In this article, we’ll learn derivative formulas. We’ll discuss the limit definition of the derivative and introduce the most common derivative formulas. Finally, we’ll walk through examples of how to find the derivative of a function.

Derivative formulas are equations that give quick solutions to common derivative problems. We refer to them as rules—like the power rule and the chain rule, to name a few.

More on these later.

These formulas come from the limit definition of the derivative, and they streamline the differentiation process. That’s why we can also call them differentiation formulas.

What Is a Derivative?

The derivative of a function at a point $x$ is equal to the slope of the tangent line at $x$.

This slope value represents the instantaneous rate of change at that point. Differentiation is the process of determining the derivative of a function.

For example, in the graph below, the function $f(x) = \ln{(x)}$ is in blue. The red line is $f(x) = x-1$, which is the line tangent to $f$ at $x = 1$. A tangent line to a point on a function is a line that just barely touches the function at that point. The slope of this tangent line $f(x) = x-1$ is $1$, which means that the derivative of $f(x) = \ln{(x)}$ is $1$ at $x = 1$.

The above equation represents the limit of the average rate of change of $f$ over the interval $[x, x +\Delta{x}]$ as $\Delta{x}$ approaches 0. We also know the average rate of change of a function as the slope of the secant line.

In this notation, $\Delta{x}$ represents a small change in $x$. If this limit exists, then $L$ is the derivative.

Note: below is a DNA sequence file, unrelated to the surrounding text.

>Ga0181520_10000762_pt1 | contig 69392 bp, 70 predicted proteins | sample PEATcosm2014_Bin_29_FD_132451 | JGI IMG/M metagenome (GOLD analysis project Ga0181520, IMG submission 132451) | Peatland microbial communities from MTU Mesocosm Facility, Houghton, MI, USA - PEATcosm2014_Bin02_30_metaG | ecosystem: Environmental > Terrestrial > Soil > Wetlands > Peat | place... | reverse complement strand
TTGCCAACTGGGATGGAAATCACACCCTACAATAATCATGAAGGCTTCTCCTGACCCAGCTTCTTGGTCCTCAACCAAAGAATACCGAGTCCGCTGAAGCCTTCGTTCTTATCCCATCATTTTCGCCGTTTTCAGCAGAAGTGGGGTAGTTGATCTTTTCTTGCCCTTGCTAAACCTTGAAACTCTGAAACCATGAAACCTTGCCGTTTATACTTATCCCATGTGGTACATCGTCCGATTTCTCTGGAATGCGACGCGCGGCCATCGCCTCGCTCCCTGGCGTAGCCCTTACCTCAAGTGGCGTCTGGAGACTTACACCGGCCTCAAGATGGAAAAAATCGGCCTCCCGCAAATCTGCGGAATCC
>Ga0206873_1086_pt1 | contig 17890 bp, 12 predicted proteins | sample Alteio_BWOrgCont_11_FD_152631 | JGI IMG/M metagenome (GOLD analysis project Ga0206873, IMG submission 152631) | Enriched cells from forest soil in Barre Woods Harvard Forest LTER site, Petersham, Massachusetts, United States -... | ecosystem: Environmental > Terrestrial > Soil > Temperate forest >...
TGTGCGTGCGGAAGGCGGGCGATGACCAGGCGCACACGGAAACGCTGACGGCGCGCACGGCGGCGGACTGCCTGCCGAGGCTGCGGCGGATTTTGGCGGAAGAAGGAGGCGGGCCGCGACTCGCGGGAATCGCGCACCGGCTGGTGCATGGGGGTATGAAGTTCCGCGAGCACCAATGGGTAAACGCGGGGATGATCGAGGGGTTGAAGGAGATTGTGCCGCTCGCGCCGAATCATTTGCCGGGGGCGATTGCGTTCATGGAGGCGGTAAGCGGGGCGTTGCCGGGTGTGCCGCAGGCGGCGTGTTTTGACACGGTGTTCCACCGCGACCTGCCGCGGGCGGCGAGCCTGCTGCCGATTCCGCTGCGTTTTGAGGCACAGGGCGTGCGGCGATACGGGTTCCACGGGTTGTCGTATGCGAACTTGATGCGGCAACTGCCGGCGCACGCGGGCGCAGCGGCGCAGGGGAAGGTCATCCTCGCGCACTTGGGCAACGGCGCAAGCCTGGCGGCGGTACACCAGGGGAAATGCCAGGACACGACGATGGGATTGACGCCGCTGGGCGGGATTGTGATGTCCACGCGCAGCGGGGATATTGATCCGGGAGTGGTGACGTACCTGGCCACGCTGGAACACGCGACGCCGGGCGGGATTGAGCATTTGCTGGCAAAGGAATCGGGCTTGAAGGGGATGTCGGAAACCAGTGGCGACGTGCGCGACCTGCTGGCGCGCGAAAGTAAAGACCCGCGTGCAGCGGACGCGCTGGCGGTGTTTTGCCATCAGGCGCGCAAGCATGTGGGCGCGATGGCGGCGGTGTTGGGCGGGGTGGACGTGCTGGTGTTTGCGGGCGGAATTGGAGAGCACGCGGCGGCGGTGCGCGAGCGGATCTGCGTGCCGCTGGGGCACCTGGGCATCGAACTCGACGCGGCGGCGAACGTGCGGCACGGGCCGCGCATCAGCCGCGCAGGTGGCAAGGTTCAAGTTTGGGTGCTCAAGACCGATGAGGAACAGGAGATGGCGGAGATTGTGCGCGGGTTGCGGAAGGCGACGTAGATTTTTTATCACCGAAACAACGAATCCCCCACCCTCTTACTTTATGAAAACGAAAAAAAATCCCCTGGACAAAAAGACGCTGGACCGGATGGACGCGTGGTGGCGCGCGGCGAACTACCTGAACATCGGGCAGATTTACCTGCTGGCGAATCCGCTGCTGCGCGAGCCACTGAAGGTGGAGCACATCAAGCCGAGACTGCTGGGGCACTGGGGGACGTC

Elements of a Derivative

The notation $f’(a)$ represents the derivative of a function $f$ at some point $a$. You might hear this notation read aloud as either “the derivative of $f$ evaluated at $a$” or “$f$ prime at $a$.”

The expressions $f’(x)$ and $\frac{dy}{dx}$ both represent the general derivative function of $f$. The latter notation is called Leibniz’s notation. By plugging any point $a$ into the resulting function $f’(x)$, we can determine the slope of the tangent line of $f$ at any point on the curve.

Key Derivative Formulas

It’s essential to know how to use the limit definition to calculate a derivative. However, the limit definition can be clunky to use. Usually, we rely upon the standard derivative formulas below to differentiate, instead of using the formal limit definition:

The hardest part of this step is the correct substitution of $x+h$ in the first term. You need to substitute $x$ with the expression $(x + \Delta{x})$ wherever $x$ appears in $f(x)$.

Step 2

Simplify.

Step 3

Evaluate the resulting limit.

Practice Example 1

For example, let’s find the derivative of the function $f(x) = 3x^2$.

Step 1 - Substitute

Let's sub in our function $f(x) = 3x^2$ into the limit definition of a derivative.

We can do this by expanding the term $3(x + \Delta{x})^2$ and then combining like terms. Then we can divide by $\Delta{x}$ since $\Delta{x}$ is present in all terms of the numerator and denominator.